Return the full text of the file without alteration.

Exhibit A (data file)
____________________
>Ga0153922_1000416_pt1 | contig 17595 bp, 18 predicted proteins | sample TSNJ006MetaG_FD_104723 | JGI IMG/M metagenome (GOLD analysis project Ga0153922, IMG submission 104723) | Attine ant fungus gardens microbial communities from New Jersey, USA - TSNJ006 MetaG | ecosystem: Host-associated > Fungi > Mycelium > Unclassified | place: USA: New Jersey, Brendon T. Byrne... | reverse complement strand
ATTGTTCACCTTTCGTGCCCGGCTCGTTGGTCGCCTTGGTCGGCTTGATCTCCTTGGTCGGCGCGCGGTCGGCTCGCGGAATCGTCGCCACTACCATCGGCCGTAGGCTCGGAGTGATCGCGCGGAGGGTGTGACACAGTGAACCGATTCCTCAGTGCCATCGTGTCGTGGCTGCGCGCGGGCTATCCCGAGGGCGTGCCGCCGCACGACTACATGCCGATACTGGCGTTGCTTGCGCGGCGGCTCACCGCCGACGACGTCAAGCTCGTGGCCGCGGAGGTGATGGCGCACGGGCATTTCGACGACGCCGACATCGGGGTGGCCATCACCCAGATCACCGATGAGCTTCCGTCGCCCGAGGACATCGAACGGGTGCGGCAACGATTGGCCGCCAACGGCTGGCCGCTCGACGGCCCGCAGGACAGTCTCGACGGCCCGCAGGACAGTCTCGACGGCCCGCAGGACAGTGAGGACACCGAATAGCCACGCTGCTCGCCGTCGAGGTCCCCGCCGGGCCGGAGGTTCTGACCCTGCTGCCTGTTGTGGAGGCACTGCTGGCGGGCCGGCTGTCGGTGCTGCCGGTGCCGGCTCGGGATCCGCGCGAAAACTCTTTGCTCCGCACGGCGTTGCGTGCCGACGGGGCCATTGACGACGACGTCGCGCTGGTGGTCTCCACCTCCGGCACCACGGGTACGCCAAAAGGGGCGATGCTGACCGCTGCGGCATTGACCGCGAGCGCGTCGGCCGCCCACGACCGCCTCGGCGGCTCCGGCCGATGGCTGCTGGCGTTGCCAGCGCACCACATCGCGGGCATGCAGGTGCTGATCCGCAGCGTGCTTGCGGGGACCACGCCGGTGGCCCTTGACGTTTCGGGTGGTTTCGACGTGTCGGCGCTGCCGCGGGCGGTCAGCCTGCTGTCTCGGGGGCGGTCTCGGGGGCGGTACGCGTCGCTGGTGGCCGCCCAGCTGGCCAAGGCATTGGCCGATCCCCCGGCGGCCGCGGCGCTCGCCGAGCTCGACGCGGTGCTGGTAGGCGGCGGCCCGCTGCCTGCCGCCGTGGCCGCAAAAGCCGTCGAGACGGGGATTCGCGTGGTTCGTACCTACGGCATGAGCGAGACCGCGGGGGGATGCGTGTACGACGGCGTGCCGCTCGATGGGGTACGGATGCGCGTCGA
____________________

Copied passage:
>Ga0153922_1000416_pt1 | contig 17595 bp, 18 predicted proteins | sample TSNJ006MetaG_FD_104723 | JGI IMG/M metagenome (GOLD analysis project Ga0153922, IMG submission 104723) | Attine ant fungus gardens microbial communities from New Jersey, USA - TSNJ006 MetaG | ecosystem: Host-associated > Fungi > Mycelium > Unclassified | place: USA: New Jersey, Brendon T. Byrne... | reverse complement strand
ATTGTTCACCTTTCGTGCCCGGCTCGTTGGTCGCCTTGGTCGGCTTGATCTCCTTGGTCGGCGCGCGGTCGGCTCGCGGAATCGTCGCCACTACCATCGGCCGTAGGCTCGGAGTGATCGCGCGGAGGGTGTGACACAGTGAACCGATTCCTCAGTGCCATCGTGTCGTGGCTGCGCGCGGGCTATCCCGAGGGCGTGCCGCCGCACGACTACATGCCGATACTGGCGTTGCTTGCGCGGCGGCTCACCGCCGACGACGTCAAGCTCGTGGCCGCGGAGGTGATGGCGCACGGGCATTTCGACGACGCCGACATCGGGGTGGCCATCACCCAGATCACCGATGAGCTTCCGTCGCCCGAGGACATCGAACGGGTGCGGCAACGATTGGCCGCCAACGGCTGGCCGCTCGACGGCCCGCAGGACAGTCTCGACGGCCCGCAGGACAGTCTCGACGGCCCGCAGGACAGTGAGGACACCGAATAGCCACGCTGCTCGCCGTCGAGGTCCCCGCCGGGCCGGAGGTTCTGACCCTGCTGCCTGTTGTGGAGGCACTGCTGGCGGGCCGGCTGTCGGTGCTGCCGGTGCCGGCTCGGGATCCGCGCGAAAACTCTTTGCTCCGCACGGCGTTGCGTGCCGACGGGGCCATTGACGACGACGTCGCGCTGGTGGTCTCCACCTCCGGCACCACGGGTACGCCAAAAGGGGCGATGCTGACCGCTGCGGCATTGACCGCGAGCGCGTCGGCCGCCCACGACCGCCTCGGCGGCTCCGGCCGATGGCTGCTGGCGTTGCCAGCGCACCACATCGCGGGCATGCAGGTGCTGATCCGCAGCGTGCTTGCGGGGACCACGCCGGTGGCCCTTGACGTTTCGGGTGGTTTCGACGTGTCGGCGCTGCCGCGGGCGGTCAGCCTGCTGTCTCGGGGGCGGTCTCGGGGGCGGTACGCGTCGCTGGTGGCCGCCCAGCTGGCCAAGGCATTGGCCGATCCCCCGGCGGCCGCGGCGCTCGCCGAGCTCGACGCGGTGCTGGTAGGCGGCGGCCCGCTGCCTGCCGCCGTGGCCGCAAAAGCCGTCGAGACGGGGATTCGCGTGGTTCGTACCTACGGCATGAGCGAGACCGCGGGGGGATGCGTGTACGACGGCGTGCCGCTCGATGGGGTACGGATGCGCGTCGA